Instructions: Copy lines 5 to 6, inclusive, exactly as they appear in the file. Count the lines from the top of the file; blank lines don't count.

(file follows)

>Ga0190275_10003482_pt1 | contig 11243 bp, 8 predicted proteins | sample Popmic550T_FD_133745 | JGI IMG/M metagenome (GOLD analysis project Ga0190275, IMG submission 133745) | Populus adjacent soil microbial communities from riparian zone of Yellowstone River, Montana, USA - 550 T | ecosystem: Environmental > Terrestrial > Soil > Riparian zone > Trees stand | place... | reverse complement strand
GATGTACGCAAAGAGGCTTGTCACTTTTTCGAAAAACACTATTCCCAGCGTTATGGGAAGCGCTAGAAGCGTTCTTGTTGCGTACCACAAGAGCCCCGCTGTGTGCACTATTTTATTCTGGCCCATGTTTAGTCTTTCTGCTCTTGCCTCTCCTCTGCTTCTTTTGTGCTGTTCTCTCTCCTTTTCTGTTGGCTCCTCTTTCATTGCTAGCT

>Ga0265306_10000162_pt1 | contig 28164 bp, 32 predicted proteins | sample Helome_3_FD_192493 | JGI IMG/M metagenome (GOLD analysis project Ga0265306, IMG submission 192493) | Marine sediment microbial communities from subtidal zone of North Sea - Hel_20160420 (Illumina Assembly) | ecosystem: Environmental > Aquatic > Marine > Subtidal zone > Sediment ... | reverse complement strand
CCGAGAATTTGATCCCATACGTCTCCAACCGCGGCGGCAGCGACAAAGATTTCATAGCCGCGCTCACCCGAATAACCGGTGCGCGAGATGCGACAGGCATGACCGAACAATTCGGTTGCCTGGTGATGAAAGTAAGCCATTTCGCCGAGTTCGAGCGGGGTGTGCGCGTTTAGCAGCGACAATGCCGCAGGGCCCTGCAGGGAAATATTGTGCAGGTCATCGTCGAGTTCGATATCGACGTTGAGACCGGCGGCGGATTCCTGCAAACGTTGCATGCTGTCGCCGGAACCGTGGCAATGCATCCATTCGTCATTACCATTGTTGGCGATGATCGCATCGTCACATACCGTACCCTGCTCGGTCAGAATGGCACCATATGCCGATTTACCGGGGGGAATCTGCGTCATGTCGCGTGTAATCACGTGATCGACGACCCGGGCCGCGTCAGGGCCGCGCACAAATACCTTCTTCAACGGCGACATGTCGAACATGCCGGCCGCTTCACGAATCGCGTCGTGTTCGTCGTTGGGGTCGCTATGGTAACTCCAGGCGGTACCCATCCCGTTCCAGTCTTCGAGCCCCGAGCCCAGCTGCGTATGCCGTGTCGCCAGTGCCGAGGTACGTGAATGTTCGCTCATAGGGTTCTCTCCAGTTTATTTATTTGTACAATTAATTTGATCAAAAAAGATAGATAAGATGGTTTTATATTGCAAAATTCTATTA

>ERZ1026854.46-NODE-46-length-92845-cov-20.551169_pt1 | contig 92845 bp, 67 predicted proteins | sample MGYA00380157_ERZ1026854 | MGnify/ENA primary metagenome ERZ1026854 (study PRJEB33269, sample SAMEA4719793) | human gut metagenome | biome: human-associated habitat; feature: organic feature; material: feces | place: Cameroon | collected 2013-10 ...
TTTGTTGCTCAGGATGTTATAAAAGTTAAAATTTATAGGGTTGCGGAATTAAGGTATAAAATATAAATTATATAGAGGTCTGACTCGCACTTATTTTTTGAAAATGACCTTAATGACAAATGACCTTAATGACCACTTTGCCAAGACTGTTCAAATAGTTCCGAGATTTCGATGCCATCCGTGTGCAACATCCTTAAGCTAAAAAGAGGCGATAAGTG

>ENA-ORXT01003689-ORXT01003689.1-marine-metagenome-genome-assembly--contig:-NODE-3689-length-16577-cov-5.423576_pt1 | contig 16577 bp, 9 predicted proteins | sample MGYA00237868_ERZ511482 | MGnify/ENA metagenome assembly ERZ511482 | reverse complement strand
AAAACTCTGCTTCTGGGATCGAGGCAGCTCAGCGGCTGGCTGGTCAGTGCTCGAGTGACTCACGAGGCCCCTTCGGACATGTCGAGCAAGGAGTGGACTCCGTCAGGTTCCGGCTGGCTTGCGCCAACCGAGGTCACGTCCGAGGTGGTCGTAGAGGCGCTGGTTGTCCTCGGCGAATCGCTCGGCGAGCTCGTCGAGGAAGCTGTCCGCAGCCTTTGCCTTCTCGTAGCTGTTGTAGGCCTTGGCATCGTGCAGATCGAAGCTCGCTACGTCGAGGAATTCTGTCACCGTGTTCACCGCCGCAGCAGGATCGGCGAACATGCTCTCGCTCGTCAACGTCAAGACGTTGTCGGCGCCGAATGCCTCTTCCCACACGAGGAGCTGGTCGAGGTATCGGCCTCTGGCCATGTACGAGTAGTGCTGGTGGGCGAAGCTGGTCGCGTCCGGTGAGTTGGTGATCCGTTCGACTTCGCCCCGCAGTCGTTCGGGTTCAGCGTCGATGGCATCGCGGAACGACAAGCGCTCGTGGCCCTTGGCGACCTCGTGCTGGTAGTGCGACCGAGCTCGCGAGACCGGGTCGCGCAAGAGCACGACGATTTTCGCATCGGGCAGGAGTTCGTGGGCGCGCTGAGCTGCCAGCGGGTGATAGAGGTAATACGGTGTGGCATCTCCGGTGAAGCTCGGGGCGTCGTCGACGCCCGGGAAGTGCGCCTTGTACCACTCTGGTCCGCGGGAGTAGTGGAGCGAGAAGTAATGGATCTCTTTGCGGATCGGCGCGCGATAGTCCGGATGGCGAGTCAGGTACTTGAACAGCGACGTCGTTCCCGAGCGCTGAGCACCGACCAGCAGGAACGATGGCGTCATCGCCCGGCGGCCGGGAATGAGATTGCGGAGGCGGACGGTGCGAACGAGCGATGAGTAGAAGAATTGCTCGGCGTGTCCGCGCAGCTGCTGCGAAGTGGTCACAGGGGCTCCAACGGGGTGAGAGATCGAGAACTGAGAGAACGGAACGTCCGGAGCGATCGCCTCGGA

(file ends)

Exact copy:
>ERZ1026854.46-NODE-46-length-92845-cov-20.551169_pt1 | contig 92845 bp, 67 predicted proteins | sample MGYA00380157_ERZ1026854 | MGnify/ENA primary metagenome ERZ1026854 (study PRJEB33269, sample SAMEA4719793) | human gut metagenome | biome: human-associated habitat; feature: organic feature; material: feces | place: Cameroon | collected 2013-10 ...
TTTGTTGCTCAGGATGTTATAAAAGTTAAAATTTATAGGGTTGCGGAATTAAGGTATAAAATATAAATTATATAGAGGTCTGACTCGCACTTATTTTTTGAAAATGACCTTAATGACAAATGACCTTAATGACCACTTTGCCAAGACTGTTCAAATAGTTCCGAGATTTCGATGCCATCCGTGTGCAACATCCTTAAGCTAAAAAGAGGCGATAAGTG